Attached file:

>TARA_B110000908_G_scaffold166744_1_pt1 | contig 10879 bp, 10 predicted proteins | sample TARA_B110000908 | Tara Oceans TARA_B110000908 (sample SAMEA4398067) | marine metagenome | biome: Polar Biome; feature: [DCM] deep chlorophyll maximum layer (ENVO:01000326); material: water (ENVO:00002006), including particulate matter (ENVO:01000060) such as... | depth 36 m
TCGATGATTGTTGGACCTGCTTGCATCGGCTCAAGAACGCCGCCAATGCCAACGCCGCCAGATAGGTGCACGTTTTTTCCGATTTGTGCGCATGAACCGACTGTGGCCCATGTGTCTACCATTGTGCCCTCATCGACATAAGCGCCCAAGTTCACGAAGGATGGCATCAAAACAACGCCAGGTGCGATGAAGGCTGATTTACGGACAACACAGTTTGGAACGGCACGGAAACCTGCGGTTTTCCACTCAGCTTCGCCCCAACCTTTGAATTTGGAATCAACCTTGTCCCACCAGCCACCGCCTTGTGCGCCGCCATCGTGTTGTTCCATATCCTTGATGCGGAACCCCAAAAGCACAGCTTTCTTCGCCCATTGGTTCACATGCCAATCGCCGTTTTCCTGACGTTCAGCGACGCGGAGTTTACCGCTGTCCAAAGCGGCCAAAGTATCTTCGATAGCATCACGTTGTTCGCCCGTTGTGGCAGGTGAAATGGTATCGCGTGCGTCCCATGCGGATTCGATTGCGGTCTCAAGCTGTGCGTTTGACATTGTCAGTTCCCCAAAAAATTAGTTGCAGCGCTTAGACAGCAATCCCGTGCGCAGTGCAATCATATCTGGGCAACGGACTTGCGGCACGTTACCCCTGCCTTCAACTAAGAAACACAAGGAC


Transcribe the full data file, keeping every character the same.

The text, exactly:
>TARA_B110000908_G_scaffold166744_1_pt1 | contig 10879 bp, 10 predicted proteins | sample TARA_B110000908 | Tara Oceans TARA_B110000908 (sample SAMEA4398067) | marine metagenome | biome: Polar Biome; feature: [DCM] deep chlorophyll maximum layer (ENVO:01000326); material: water (ENVO:00002006), including particulate matter (ENVO:01000060) such as... | depth 36 m
TCGATGATTGTTGGACCTGCTTGCATCGGCTCAAGAACGCCGCCAATGCCAACGCCGCCAGATAGGTGCACGTTTTTTCCGATTTGTGCGCATGAACCGACTGTGGCCCATGTGTCTACCATTGTGCCCTCATCGACATAAGCGCCCAAGTTCACGAAGGATGGCATCAAAACAACGCCAGGTGCGATGAAGGCTGATTTACGGACAACACAGTTTGGAACGGCACGGAAACCTGCGGTTTTCCACTCAGCTTCGCCCCAACCTTTGAATTTGGAATCAACCTTGTCCCACCAGCCACCGCCTTGTGCGCCGCCATCGTGTTGTTCCATATCCTTGATGCGGAACCCCAAAAGCACAGCTTTCTTCGCCCATTGGTTCACATGCCAATCGCCGTTTTCCTGACGTTCAGCGACGCGGAGTTTACCGCTGTCCAAAGCGGCCAAAGTATCTTCGATAGCATCACGTTGTTCGCCCGTTGTGGCAGGTGAAATGGTATCGCGTGCGTCCCATGCGGATTCGATTGCGGTCTCAAGCTGTGCGTTTGACATTGTCAGTTCCCCAAAAAATTAGTTGCAGCGCTTAGACAGCAATCCCGTGCGCAGTGCAATCATATCTGGGCAACGGACTTGCGGCACGTTACCCCTGCCTTCAACTAAGAAACACAAGGAC